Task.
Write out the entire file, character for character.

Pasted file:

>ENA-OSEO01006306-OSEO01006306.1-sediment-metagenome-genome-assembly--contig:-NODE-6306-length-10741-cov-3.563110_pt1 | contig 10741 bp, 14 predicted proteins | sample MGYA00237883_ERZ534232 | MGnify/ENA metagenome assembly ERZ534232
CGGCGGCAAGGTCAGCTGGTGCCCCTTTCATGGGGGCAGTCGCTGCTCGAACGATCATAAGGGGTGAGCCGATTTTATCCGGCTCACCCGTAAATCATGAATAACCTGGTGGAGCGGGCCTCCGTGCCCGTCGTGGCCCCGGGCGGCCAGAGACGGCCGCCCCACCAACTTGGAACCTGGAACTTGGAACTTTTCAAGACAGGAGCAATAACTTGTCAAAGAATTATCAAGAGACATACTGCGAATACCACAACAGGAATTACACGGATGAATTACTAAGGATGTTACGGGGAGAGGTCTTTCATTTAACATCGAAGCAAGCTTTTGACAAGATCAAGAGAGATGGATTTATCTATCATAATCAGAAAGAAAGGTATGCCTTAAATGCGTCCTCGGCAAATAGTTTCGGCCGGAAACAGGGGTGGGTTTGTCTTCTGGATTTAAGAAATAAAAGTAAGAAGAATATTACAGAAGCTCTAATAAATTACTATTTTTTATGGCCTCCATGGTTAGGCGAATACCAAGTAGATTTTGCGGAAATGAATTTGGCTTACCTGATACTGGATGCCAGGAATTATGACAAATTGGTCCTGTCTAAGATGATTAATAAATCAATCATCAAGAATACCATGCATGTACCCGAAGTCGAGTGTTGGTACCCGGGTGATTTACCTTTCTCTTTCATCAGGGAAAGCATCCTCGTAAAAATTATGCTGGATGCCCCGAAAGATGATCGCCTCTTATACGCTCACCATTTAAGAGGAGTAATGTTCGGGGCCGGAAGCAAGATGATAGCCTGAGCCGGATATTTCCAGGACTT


>ENA-OSEO01006306-OSEO01006306.1-sediment-metagenome-genome-assembly--contig:-NODE-6306-length-10741-cov-3.563110_pt1 | contig 10741 bp, 14 predicted proteins | sample MGYA00237883_ERZ534232 | MGnify/ENA metagenome assembly ERZ534232
CGGCGGCAAGGTCAGCTGGTGCCCCTTTCATGGGGGCAGTCGCTGCTCGAACGATCATAAGGGGTGAGCCGATTTTATCCGGCTCACCCGTAAATCATGAATAACCTGGTGGAGCGGGCCTCCGTGCCCGTCGTGGCCCCGGGCGGCCAGAGACGGCCGCCCCACCAACTTGGAACCTGGAACTTGGAACTTTTCAAGACAGGAGCAATAACTTGTCAAAGAATTATCAAGAGACATACTGCGAATACCACAACAGGAATTACACGGATGAATTACTAAGGATGTTACGGGGAGAGGTCTTTCATTTAACATCGAAGCAAGCTTTTGACAAGATCAAGAGAGATGGATTTATCTATCATAATCAGAAAGAAAGGTATGCCTTAAATGCGTCCTCGGCAAATAGTTTCGGCCGGAAACAGGGGTGGGTTTGTCTTCTGGATTTAAGAAATAAAAGTAAGAAGAATATTACAGAAGCTCTAATAAATTACTATTTTTTATGGCCTCCATGGTTAGGCGAATACCAAGTAGATTTTGCGGAAATGAATTTGGCTTACCTGATACTGGATGCCAGGAATTATGACAAATTGGTCCTGTCTAAGATGATTAATAAATCAATCATCAAGAATACCATGCATGTACCCGAAGTCGAGTGTTGGTACCCGGGTGATTTACCTTTCTCTTTCATCAGGGAAAGCATCCTCGTAAAAATTATGCTGGATGCCCCGAAAGATGATCGCCTCTTATACGCTCACCATTTAAGAGGAGTAATGTTCGGGGCCGGAAGCAAGATGATAGCCTGAGCCGGATATTTCCAGGACTT